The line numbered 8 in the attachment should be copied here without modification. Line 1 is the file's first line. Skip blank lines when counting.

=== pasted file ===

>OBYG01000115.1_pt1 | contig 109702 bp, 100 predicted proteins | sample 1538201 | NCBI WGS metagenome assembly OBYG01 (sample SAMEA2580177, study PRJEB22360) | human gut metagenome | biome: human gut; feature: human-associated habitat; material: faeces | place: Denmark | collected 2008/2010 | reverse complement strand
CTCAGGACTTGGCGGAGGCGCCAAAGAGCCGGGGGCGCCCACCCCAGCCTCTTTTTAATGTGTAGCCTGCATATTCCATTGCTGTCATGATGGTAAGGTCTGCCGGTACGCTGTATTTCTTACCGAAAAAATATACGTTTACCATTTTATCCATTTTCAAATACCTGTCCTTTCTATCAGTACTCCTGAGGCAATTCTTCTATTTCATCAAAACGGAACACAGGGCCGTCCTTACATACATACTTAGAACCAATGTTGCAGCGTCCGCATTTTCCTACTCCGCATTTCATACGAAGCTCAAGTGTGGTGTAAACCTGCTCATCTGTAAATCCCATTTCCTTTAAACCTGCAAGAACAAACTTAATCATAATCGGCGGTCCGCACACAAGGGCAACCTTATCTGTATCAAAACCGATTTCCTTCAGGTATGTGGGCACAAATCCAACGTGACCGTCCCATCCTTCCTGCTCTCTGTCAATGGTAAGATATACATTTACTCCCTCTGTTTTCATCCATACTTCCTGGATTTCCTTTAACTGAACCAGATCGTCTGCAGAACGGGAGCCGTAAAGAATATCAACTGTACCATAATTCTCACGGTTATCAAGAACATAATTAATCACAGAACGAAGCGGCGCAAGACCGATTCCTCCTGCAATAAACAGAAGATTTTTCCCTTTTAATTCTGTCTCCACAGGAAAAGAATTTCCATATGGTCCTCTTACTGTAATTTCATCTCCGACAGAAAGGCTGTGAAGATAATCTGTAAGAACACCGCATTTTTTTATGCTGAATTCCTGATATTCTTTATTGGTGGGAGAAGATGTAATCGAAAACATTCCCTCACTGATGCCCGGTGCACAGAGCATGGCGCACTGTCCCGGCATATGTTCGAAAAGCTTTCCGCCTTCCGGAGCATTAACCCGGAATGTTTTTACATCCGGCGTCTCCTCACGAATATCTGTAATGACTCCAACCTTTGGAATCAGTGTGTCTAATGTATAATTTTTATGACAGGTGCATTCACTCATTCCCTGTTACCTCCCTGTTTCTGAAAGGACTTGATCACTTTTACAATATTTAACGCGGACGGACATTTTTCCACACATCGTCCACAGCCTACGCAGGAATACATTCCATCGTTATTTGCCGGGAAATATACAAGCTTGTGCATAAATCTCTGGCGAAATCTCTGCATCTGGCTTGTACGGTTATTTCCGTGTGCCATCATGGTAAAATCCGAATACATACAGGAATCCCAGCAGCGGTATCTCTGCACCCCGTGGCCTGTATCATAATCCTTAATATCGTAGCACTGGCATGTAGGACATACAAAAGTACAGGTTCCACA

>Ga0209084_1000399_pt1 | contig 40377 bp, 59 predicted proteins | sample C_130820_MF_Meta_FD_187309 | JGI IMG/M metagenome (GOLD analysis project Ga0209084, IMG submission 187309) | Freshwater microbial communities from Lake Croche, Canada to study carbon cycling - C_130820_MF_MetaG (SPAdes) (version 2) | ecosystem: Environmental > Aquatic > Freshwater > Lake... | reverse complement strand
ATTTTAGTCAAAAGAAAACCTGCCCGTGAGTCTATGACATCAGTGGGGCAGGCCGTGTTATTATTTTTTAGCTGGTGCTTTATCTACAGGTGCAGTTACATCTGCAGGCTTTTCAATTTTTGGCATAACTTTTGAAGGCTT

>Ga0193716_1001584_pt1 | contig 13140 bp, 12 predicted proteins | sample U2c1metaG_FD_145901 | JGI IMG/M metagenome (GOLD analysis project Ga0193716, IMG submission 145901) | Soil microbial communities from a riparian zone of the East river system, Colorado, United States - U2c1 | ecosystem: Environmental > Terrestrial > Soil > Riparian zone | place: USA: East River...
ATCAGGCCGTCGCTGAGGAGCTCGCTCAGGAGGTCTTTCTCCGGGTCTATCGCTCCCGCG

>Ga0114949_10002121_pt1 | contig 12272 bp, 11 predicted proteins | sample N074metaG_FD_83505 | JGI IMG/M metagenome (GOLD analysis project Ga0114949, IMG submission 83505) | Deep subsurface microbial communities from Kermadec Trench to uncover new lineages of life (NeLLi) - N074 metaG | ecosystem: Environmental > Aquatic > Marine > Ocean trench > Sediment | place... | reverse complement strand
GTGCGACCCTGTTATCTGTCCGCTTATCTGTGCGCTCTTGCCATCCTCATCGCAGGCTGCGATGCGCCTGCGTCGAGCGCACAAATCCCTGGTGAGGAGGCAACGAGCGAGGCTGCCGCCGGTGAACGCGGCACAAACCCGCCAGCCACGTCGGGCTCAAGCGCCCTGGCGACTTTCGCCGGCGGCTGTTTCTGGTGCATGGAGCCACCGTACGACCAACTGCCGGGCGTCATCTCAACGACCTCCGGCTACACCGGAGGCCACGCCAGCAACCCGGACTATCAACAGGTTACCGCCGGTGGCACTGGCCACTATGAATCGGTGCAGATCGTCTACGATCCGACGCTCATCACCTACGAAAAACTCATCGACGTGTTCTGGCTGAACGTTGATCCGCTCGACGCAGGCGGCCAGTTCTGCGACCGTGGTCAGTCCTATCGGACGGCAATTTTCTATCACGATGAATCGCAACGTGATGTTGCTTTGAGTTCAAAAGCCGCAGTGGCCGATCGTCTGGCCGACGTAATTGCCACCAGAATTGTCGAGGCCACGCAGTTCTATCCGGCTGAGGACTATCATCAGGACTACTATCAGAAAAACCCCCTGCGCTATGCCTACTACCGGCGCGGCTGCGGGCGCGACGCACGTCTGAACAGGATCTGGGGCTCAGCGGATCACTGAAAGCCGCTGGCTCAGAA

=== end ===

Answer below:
GTGCGACCCTGTTATCTGTCCGCTTATCTGTGCGCTCTTGCCATCCTCATCGCAGGCTGCGATGCGCCTGCGTCGAGCGCACAAATCCCTGGTGAGGAGGCAACGAGCGAGGCTGCCGCCGGTGAACGCGGCACAAACCCGCCAGCCACGTCGGGCTCAAGCGCCCTGGCGACTTTCGCCGGCGGCTGTTTCTGGTGCATGGAGCCACCGTACGACCAACTGCCGGGCGTCATCTCAACGACCTCCGGCTACACCGGAGGCCACGCCAGCAACCCGGACTATCAACAGGTTACCGCCGGTGGCACTGGCCACTATGAATCGGTGCAGATCGTCTACGATCCGACGCTCATCACCTACGAAAAACTCATCGACGTGTTCTGGCTGAACGTTGATCCGCTCGACGCAGGCGGCCAGTTCTGCGACCGTGGTCAGTCCTATCGGACGGCAATTTTCTATCACGATGAATCGCAACGTGATGTTGCTTTGAGTTCAAAAGCCGCAGTGGCCGATCGTCTGGCCGACGTAATTGCCACCAGAATTGTCGAGGCCACGCAGTTCTATCCGGCTGAGGACTATCATCAGGACTACTATCAGAAAAACCCCCTGCGCTATGCCTACTACCGGCGCGGCTGCGGGCGCGACGCACGTCTGAACAGGATCTGGGGCTCAGCGGATCACTGAAAGCCGCTGGCTCAGAA